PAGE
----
A little over a year ago, one of the endless April Fool's jokes that cropped up around tech sites struck a chord with gamers. The "SmartBoy" from Hyperkin, sellers of new replacement parts for classic consoles, was a concept that slid an iPhone into a plastic case that perfectly reproduced the buttons and grip of the original Game Boy from 1989. It also included a real game cartridge slot, so authentic Game Boy games could theoretically be played using a modern smartphone screen. It was a little ridiculous - today's phones can already emulate Game Boy titles with ease, and even simulate the buttons with a Bluetooth controller - but the idea seemed to resonate with Nintendo fans.
The YouTube Gaming app is still young, but each version brings little bits of fine tuning. It's progressively catching up with the main YouTube app while also adding little features that are unique to its focus on gaming and live-streamed events. The latest update to v1.4.41 continues this forward motion with some more subtle adjustments to the interface and a couple of new features. The easter egg count has also gone up by one, and there's even a little bit for a teardown. As always, a link to the download is available at the end.
Unofficial Changelog: (things we found)
Recommended videos now have a 'Not interested' option in the overflow menu
"Go Live" has been removed from the main overflow menu
New "Event notifications" toggle in Settings –> General
Easter egg count went from 4 to 5
YouTube's recommendation engine isn't perfect, but once it has had time to learn our viewing habits, the results can be very good.
If you don't know what League of Legends is, then you don't spend enough time on Twitch (which is to say that you spend an entirely appropriate amount of time on Twitch). It's one of the biggest games in the ballooning "MOBA" genre, a combination of multiplayer team-based combat and top-down RPG sensibilities that's thrived on a PC-exclusive, free-to-play model. Thanks to League of Legends' highly competitive and social setup, it's become one of the spectacle events around the new boom in professional-level video game competition.
That being the case, it's easy to see why some of the most obsessive players might want to keep track of their league and other game friends for every second of the day.
HTC raised more than a few eyebrows when it announced the Vive, a VR headset that ostensibly competes with the more well-known Oculus Rift. But far from being some one-off excursion like the Re Camera, the Vive has gained critical acclaim from those who've had access to its pre-production developer units, and HTC's partnership with Valve gives the company an in with one of the gaming industry's most influential players. At CES 2016, HTC revealed a new model, the Vive Pre, with some very interesting additions to the original.
On top of some ergonomic adjustments for more comfortable wear, the Vive Pre adds a front-facing camera to the design, which allows for easy viewing of the real world without having to remove the headset.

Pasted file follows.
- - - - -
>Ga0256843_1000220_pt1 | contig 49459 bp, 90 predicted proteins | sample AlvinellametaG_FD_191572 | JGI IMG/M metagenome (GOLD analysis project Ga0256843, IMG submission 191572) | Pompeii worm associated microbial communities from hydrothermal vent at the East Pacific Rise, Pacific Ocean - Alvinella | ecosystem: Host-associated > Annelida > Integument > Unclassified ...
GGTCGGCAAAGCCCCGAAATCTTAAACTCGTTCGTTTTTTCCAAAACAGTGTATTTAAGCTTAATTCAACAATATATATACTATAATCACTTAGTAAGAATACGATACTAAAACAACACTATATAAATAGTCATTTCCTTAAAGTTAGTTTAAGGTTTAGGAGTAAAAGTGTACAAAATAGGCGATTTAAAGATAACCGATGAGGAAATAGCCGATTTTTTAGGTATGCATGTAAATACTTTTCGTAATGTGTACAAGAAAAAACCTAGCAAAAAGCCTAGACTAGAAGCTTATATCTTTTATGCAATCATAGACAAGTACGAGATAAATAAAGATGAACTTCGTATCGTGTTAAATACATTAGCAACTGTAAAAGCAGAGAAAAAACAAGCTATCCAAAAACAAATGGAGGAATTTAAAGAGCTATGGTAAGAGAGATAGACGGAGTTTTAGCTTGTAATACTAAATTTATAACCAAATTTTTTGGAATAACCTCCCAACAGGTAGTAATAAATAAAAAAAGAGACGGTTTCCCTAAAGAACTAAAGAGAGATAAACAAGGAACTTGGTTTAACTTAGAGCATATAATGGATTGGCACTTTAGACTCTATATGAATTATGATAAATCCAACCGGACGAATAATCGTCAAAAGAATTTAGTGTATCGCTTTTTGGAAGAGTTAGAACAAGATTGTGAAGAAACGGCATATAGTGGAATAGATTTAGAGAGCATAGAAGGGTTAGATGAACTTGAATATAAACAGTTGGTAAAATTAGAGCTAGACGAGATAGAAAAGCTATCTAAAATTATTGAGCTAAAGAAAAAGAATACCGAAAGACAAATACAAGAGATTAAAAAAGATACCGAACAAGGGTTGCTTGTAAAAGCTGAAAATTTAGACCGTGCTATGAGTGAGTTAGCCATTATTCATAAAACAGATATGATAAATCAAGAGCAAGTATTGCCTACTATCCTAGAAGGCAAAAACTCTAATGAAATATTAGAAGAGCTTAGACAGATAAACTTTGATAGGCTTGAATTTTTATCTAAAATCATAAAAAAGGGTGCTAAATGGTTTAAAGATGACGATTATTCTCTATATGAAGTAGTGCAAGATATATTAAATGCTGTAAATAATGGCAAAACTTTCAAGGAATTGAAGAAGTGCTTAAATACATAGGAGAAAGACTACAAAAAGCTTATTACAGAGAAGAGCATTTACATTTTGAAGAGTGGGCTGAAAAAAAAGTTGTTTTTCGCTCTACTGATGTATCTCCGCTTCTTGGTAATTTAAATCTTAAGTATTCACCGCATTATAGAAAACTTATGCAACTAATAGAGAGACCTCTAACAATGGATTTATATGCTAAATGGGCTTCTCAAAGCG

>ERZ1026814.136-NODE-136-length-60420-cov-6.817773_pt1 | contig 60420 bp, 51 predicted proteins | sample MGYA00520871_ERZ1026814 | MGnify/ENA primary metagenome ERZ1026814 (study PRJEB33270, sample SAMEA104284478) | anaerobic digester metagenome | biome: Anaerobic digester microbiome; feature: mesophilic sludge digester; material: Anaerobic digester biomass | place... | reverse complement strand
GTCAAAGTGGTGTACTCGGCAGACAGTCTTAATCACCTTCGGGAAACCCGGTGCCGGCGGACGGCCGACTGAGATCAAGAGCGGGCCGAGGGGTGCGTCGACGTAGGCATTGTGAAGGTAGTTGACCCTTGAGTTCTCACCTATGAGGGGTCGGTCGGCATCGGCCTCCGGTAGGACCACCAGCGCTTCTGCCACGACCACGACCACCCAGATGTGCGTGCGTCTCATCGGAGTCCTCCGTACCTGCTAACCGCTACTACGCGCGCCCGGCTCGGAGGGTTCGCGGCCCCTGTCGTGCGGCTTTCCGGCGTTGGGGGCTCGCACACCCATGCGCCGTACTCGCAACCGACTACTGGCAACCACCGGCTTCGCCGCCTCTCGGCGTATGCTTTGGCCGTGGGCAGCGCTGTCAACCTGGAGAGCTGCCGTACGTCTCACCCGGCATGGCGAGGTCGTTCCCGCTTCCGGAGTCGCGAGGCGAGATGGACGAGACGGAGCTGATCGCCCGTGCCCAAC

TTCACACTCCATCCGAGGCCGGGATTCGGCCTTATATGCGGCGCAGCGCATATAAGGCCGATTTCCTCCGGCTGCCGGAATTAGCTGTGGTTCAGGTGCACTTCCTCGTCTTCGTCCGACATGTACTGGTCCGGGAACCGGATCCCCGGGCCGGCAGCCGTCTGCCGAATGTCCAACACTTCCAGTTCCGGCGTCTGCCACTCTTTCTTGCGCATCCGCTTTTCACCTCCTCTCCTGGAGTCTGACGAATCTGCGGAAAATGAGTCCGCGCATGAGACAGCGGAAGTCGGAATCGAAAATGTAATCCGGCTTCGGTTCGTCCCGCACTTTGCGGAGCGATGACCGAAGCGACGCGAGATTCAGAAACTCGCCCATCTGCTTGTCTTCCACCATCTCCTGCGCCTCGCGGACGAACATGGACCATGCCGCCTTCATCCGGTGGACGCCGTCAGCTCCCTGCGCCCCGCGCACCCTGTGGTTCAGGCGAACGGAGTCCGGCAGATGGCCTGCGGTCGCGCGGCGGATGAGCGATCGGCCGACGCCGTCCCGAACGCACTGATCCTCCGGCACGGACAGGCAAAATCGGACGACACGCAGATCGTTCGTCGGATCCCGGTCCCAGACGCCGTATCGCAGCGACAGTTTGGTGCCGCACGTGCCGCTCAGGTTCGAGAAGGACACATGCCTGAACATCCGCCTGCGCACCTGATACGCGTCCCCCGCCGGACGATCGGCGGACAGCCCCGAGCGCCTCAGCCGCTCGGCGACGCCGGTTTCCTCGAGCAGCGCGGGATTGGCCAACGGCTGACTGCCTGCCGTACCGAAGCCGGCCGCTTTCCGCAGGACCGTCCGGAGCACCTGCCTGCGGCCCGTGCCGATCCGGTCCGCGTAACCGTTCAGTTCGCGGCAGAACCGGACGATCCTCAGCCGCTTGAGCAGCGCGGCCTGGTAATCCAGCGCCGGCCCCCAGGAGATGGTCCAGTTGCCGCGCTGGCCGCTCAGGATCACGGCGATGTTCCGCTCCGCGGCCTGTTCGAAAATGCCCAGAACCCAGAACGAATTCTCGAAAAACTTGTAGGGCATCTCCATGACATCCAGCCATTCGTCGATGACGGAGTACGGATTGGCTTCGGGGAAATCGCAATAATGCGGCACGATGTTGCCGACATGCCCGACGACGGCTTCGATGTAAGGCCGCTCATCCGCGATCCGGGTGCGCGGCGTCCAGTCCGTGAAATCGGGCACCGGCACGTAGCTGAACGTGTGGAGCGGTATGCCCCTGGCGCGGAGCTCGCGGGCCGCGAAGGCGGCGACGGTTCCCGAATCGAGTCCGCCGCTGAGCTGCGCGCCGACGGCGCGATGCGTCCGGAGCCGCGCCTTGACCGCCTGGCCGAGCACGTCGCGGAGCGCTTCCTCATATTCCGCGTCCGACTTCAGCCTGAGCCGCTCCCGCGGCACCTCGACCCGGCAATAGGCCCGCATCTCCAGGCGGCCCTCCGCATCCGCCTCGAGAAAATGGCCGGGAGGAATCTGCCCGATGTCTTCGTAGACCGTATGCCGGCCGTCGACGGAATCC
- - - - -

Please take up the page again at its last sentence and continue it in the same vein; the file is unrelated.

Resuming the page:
A new version of YouTube's Gaming offspring has been rolling out on the Play Store with a long list of interface improvements and new features that's sure to make any gamer happy.
For new users, YouTube Gaming now has an on-boarding setup that first recommends six games to follow, probably based on your previous YouTube watching history, and then automatically imports the gaming channels you have subscribed to on YouTube.
A truly useful piece of software? From Samsung? Color me surprised, too, but the company's new Game Tuner app is nothing short of incredibly handy for mobile gamers. As you may well know, playing visually-intensive games on your smartphone can demolish the battery fairly quickly. While most such games render at 1080p even on 2K displays like Samsung's, such resolutions can be big draws on both your remaining juice and your device's processor, causing throttling (and thus slowdowns) and excessive power drain. Samsung's new app lets you have a say in just how graphically hungry those games will be, allowing you to adjust maximum frame rate and resolution scaling.
After the launch of YouTube Gaming at the end of August, we posted a teardown of the new app that revealed plans to officially support screen recording and live streaming in the future. A recent announcement at the 2015 Tokyo Game Show Keynote (embedded below) confirmed Google's plans to enable Android devices to stream gaming footage to YouTube without the use of any additional software. The latest update to Play Games contains the evidence that Google is moving forward with this, and probably pretty soon.
Disclaimer: Teardowns are necessarily speculative and usually based on incomplete evidence. It's possible that the guesses made here are totally and completely wrong.
Any time we talk about a service that lets you watch other people play games, some folks who still don't seem to understand the appeal behind watching games as opposed to playing them inevitably show up in the comments. There is a reason Amazon acquired Twitch for close to $1bln and Google's recently released YouTube Gaming app has already racked up over 100,000 downloads.
Many gamers are acutely aware of the impending launch of Google's new live-streaming service YouTube Gaming, which will go head-to-head with Amazon's recently acquired Twitch.tv. After the last few months of beta testing, YouTube Gaming is finally set to leave beta later today to allow users from almost anywhere in the world to broadcast their own gameplay footage live to anybody who would like to watch. Google has just released the Android app, which serves as the guide and viewer for live shows and much of the recorded gaming content on YouTube. As usual, we've got the apk available for download, which may come in very handy since the Play Store will initially limit availability to residents of the US and UK.